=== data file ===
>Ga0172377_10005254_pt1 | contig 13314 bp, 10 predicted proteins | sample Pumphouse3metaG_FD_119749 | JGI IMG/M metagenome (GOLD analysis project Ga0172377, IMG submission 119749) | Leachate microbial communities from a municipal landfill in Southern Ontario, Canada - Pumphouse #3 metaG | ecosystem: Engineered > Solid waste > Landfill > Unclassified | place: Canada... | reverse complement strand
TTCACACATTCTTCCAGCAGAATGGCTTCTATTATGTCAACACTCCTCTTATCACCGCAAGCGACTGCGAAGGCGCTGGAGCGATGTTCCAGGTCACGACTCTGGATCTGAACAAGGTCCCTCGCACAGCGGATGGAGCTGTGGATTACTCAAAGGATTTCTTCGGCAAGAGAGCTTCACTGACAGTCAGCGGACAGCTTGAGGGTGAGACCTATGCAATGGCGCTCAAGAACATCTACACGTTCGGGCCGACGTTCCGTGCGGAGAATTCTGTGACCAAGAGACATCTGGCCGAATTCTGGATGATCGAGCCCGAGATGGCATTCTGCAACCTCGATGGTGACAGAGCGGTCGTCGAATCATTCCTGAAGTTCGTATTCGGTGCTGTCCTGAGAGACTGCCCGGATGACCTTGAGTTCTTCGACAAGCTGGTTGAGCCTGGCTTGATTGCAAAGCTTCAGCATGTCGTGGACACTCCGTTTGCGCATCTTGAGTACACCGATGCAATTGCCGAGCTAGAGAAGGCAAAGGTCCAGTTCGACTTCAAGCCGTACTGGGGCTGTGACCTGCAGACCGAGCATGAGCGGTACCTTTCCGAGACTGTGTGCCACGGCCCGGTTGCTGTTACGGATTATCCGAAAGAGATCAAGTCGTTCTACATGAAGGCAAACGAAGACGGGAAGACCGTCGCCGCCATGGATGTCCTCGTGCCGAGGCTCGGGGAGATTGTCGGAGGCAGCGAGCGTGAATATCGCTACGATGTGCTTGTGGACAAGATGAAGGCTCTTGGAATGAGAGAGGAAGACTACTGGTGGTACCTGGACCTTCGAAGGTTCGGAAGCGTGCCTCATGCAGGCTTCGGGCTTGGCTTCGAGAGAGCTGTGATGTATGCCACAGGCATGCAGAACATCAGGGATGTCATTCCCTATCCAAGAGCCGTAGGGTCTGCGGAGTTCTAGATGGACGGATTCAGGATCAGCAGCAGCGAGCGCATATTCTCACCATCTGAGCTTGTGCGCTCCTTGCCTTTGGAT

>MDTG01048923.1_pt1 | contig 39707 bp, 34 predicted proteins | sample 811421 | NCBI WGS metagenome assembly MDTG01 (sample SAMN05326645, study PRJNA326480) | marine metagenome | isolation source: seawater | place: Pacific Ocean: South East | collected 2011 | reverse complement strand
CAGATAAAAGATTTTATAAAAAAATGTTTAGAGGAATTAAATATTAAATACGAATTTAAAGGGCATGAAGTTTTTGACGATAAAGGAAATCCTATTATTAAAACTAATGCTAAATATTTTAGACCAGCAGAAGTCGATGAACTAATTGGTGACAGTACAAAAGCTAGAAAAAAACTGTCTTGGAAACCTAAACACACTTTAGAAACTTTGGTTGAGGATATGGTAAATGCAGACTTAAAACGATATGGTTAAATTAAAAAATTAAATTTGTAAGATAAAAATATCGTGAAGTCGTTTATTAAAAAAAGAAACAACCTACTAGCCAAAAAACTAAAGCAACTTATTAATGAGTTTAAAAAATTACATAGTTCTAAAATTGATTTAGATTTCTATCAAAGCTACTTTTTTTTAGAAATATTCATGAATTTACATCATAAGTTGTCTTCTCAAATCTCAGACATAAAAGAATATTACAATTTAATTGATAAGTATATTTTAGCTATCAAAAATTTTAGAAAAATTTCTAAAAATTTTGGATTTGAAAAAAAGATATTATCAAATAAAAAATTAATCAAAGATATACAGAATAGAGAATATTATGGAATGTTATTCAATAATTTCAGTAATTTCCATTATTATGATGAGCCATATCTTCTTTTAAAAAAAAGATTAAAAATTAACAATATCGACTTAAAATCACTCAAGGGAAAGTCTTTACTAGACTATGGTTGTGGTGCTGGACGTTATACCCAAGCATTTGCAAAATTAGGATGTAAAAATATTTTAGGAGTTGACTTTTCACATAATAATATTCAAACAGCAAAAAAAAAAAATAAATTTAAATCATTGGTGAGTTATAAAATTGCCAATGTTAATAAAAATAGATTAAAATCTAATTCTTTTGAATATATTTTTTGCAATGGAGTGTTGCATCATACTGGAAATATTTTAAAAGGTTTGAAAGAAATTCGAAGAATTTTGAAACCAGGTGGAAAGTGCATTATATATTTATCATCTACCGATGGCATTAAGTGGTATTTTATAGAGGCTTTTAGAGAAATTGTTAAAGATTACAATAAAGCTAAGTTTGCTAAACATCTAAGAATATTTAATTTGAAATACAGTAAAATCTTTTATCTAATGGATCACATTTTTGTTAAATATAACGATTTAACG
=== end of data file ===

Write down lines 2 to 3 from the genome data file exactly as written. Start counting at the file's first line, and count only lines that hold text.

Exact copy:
TTCACACATTCTTCCAGCAGAATGGCTTCTATTATGTCAACACTCCTCTTATCACCGCAAGCGACTGCGAAGGCGCTGGAGCGATGTTCCAGGTCACGACTCTGGATCTGAACAAGGTCCCTCGCACAGCGGATGGAGCTGTGGATTACTCAAAGGATTTCTTCGGCAAGAGAGCTTCACTGACAGTCAGCGGACAGCTTGAGGGTGAGACCTATGCAATGGCGCTCAAGAACATCTACACGTTCGGGCCGACGTTCCGTGCGGAGAATTCTGTGACCAAGAGACATCTGGCCGAATTCTGGATGATCGAGCCCGAGATGGCATTCTGCAACCTCGATGGTGACAGAGCGGTCGTCGAATCATTCCTGAAGTTCGTATTCGGTGCTGTCCTGAGAGACTGCCCGGATGACCTTGAGTTCTTCGACAAGCTGGTTGAGCCTGGCTTGATTGCAAAGCTTCAGCATGTCGTGGACACTCCGTTTGCGCATCTTGAGTACACCGATGCAATTGCCGAGCTAGAGAAGGCAAAGGTCCAGTTCGACTTCAAGCCGTACTGGGGCTGTGACCTGCAGACCGAGCATGAGCGGTACCTTTCCGAGACTGTGTGCCACGGCCCGGTTGCTGTTACGGATTATCCGAAAGAGATCAAGTCGTTCTACATGAAGGCAAACGAAGACGGGAAGACCGTCGCCGCCATGGATGTCCTCGTGCCGAGGCTCGGGGAGATTGTCGGAGGCAGCGAGCGTGAATATCGCTACGATGTGCTTGTGGACAAGATGAAGGCTCTTGGAATGAGAGAGGAAGACTACTGGTGGTACCTGGACCTTCGAAGGTTCGGAAGCGTGCCTCATGCAGGCTTCGGGCTTGGCTTCGAGAGAGCTGTGATGTATGCCACAGGCATGCAGAACATCAGGGATGTCATTCCCTATCCAAGAGCCGTAGGGTCTGCGGAGTTCTAGATGGACGGATTCAGGATCAGCAGCAGCGAGCGCATATTCTCACCATCTGAGCTTGTGCGCTCCTTGCCTTTGGAT

>MDTG01048923.1_pt1 | contig 39707 bp, 34 predicted proteins | sample 811421 | NCBI WGS metagenome assembly MDTG01 (sample SAMN05326645, study PRJNA326480) | marine metagenome | isolation source: seawater | place: Pacific Ocean: South East | collected 2011 | reverse complement strand